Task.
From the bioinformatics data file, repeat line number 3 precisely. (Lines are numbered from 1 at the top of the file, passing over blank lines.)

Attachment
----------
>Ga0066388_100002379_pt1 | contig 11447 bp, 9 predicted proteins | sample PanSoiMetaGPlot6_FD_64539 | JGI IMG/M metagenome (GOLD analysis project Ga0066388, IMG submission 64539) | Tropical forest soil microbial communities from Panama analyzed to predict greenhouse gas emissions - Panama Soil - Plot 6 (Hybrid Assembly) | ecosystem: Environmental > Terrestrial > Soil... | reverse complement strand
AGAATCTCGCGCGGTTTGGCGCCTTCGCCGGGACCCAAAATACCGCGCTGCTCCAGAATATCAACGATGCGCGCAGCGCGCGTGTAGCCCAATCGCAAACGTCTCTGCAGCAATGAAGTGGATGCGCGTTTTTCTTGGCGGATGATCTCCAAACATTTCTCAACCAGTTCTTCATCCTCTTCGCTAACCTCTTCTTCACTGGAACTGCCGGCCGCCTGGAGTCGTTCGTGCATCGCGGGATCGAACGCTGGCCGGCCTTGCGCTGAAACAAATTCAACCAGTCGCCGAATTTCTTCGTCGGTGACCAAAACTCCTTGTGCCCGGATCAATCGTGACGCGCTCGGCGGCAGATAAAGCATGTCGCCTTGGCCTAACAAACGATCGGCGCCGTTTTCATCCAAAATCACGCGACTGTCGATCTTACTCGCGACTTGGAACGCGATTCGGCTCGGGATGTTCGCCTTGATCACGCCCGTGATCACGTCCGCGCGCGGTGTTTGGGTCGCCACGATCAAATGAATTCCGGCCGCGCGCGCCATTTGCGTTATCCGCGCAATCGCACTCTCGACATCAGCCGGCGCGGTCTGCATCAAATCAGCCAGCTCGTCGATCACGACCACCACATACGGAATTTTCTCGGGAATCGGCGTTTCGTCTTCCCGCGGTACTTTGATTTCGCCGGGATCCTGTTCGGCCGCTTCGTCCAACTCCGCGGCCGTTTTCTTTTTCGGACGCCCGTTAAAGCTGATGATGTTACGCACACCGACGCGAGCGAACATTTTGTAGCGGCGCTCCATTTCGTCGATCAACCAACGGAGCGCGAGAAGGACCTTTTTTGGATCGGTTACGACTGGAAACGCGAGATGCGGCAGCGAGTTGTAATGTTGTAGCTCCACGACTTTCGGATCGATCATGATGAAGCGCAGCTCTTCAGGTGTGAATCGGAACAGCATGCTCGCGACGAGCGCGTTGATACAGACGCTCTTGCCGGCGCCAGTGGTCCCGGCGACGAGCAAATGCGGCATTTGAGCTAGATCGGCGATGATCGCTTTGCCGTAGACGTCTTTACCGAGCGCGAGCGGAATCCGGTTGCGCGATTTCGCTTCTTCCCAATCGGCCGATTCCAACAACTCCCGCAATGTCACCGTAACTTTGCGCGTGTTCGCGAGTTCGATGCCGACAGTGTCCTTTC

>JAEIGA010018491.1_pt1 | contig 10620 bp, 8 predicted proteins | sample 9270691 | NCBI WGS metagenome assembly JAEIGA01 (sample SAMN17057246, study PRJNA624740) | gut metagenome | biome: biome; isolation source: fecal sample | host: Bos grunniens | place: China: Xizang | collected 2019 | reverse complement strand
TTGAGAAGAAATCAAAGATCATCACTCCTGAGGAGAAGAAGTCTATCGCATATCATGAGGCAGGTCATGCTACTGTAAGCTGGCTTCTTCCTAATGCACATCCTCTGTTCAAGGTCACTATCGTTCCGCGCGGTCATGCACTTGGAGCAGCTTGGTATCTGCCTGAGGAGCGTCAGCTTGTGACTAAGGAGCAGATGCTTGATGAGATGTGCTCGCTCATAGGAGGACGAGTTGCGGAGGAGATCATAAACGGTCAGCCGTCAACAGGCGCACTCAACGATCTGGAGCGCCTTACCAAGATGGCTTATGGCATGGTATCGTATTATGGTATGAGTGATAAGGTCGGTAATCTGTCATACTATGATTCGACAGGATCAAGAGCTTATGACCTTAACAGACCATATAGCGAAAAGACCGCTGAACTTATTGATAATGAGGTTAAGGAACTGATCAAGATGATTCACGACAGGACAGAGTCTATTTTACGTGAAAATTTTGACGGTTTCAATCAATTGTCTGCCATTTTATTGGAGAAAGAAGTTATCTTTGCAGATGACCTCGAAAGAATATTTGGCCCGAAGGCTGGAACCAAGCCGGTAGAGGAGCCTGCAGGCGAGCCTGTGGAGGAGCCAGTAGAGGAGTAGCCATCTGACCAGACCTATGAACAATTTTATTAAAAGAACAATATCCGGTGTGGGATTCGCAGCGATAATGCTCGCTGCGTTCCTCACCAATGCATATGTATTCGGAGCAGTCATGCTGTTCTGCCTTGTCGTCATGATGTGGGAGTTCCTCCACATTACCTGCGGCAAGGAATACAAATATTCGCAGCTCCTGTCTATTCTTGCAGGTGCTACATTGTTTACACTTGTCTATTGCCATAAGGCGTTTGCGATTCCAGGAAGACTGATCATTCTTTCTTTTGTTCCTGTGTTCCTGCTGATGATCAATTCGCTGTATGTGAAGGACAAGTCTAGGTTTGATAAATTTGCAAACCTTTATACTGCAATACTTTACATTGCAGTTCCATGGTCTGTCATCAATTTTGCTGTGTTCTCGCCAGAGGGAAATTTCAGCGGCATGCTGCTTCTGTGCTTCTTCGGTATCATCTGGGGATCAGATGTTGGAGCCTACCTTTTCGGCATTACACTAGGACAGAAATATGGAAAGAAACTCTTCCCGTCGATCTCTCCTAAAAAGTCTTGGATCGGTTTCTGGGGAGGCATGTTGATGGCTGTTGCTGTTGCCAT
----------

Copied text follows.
>JAEIGA010018491.1_pt1 | contig 10620 bp, 8 predicted proteins | sample 9270691 | NCBI WGS metagenome assembly JAEIGA01 (sample SAMN17057246, study PRJNA624740) | gut metagenome | biome: biome; isolation source: fecal sample | host: Bos grunniens | place: China: Xizang | collected 2019 | reverse complement strand